A corporation that transacts business outside its state of incorporation without first qualifying to do business may be at risk of sanctions and penalties, could be denied its day in court, or suffer delayed or cancelled transactions.
Not all corporate activities require qualification. The widely-accepted definition of doing business in a particular state is “regular, repeated, and continuous business contacts of a local nature,” but courts interpret and apply this definition differently. Thus, the question of whether a corporation is doing business for qualification purposes is determined on a case-by-case and state-by-state basis.
Qualifying to Do Business in Another State: The CSC 50-State Guide to Qualification takes a deep dive into the question of qualification, providing careful analysis and case illustrations of the types of activities that do and do not trigger and do not trigger the qualification requirement.
The following excerpt is from Chapter 2 the 2019 Edition of The CSC 50-State Guide to Qualification, “Corporate Activities that do not Require Qualification.” It explores the “isolated transactions” exception, and the ways that courts in different states have applied this exception:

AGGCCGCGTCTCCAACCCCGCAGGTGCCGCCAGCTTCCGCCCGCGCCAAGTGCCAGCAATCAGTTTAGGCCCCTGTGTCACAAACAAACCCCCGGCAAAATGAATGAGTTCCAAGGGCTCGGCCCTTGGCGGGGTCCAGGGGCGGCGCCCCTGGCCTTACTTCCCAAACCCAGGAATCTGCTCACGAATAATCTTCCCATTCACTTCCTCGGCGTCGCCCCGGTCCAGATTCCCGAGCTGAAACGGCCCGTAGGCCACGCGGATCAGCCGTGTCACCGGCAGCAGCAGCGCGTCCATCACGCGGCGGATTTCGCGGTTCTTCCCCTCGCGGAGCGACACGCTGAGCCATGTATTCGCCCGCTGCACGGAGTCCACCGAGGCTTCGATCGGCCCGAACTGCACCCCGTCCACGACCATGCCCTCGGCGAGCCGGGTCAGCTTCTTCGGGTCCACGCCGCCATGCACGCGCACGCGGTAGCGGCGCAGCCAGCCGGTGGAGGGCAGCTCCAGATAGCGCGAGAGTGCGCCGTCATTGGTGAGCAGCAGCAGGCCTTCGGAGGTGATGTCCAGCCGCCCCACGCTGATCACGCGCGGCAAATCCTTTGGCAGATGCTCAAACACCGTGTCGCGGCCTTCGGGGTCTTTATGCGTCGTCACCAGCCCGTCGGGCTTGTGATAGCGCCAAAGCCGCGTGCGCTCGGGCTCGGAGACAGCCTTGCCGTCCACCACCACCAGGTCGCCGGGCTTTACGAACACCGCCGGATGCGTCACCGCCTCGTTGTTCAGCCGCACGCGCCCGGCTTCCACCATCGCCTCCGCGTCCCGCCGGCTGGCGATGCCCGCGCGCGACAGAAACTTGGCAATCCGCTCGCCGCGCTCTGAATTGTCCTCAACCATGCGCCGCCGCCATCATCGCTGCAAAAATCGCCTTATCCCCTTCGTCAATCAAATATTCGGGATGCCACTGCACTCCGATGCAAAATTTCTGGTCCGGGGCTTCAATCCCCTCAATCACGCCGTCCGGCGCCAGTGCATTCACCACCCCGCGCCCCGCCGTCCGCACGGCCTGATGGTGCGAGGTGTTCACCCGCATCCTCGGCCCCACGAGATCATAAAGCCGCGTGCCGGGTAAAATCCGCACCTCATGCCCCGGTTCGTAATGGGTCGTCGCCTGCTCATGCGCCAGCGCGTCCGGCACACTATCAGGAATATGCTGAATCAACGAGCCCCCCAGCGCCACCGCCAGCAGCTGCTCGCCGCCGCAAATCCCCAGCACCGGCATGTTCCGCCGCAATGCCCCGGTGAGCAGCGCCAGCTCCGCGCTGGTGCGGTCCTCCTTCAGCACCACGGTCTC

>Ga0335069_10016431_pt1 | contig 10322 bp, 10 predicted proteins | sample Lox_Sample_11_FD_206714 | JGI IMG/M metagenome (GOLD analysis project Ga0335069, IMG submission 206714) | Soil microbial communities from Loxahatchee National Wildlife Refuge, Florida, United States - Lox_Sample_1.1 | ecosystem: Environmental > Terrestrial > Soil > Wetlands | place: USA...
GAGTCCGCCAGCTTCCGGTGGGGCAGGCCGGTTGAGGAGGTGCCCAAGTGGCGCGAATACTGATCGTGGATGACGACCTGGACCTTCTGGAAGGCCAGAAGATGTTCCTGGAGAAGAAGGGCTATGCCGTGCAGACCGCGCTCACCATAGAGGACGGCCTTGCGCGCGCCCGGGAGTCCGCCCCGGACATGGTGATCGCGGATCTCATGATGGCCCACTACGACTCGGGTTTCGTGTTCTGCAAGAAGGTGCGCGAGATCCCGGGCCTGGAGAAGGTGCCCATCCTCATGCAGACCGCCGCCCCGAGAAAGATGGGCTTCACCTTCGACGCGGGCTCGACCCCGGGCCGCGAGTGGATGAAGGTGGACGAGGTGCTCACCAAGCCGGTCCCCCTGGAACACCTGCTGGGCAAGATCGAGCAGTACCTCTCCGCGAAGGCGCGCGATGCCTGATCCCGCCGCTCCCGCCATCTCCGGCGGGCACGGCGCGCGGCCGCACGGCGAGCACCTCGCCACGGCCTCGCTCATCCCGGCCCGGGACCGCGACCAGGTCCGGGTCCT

Conducting an isolated transaction that is complete within 30 days and that is not one in the course of repeated transactions of a like nature does not constitute doing business for qualification purposes. Many states have adopted this provision without any changes and others have altered the time limitation. For example, Illinois increased the time limit to 120 days, California and North Carolina increased it to six months, and Maryland, Massachusetts, and Vermont place no time limit on the length of time in which the transaction must be completed.
An isolated transaction that cannot be completed within the statutory time limit constitutes doing business for qualification purposes. In a Texas case, the court found that a foreign corporation should have qualified in Texas because a sales contract could not be completed within 30 days. (Gosch v. B&D Shrimp, Inc., 830 S.W. 2d 652, 654 (Tex. App. 1992)). In that case, two parties entered into a sales contract for a shrimp boat. One provision of the sales agreement required the buyer to pay a percentage of the cash proceeds from daily shrimp catches over the course of a year. Even though this contract and the disbursement of proceeds was an isolated transaction between the two parties, and there was no evidence that the foreign corporation intended to enter into continuing business activity in Texas, the foreign corporation was required to qualify because the payment to the seller was to take place over a time period that exceeded 30 days.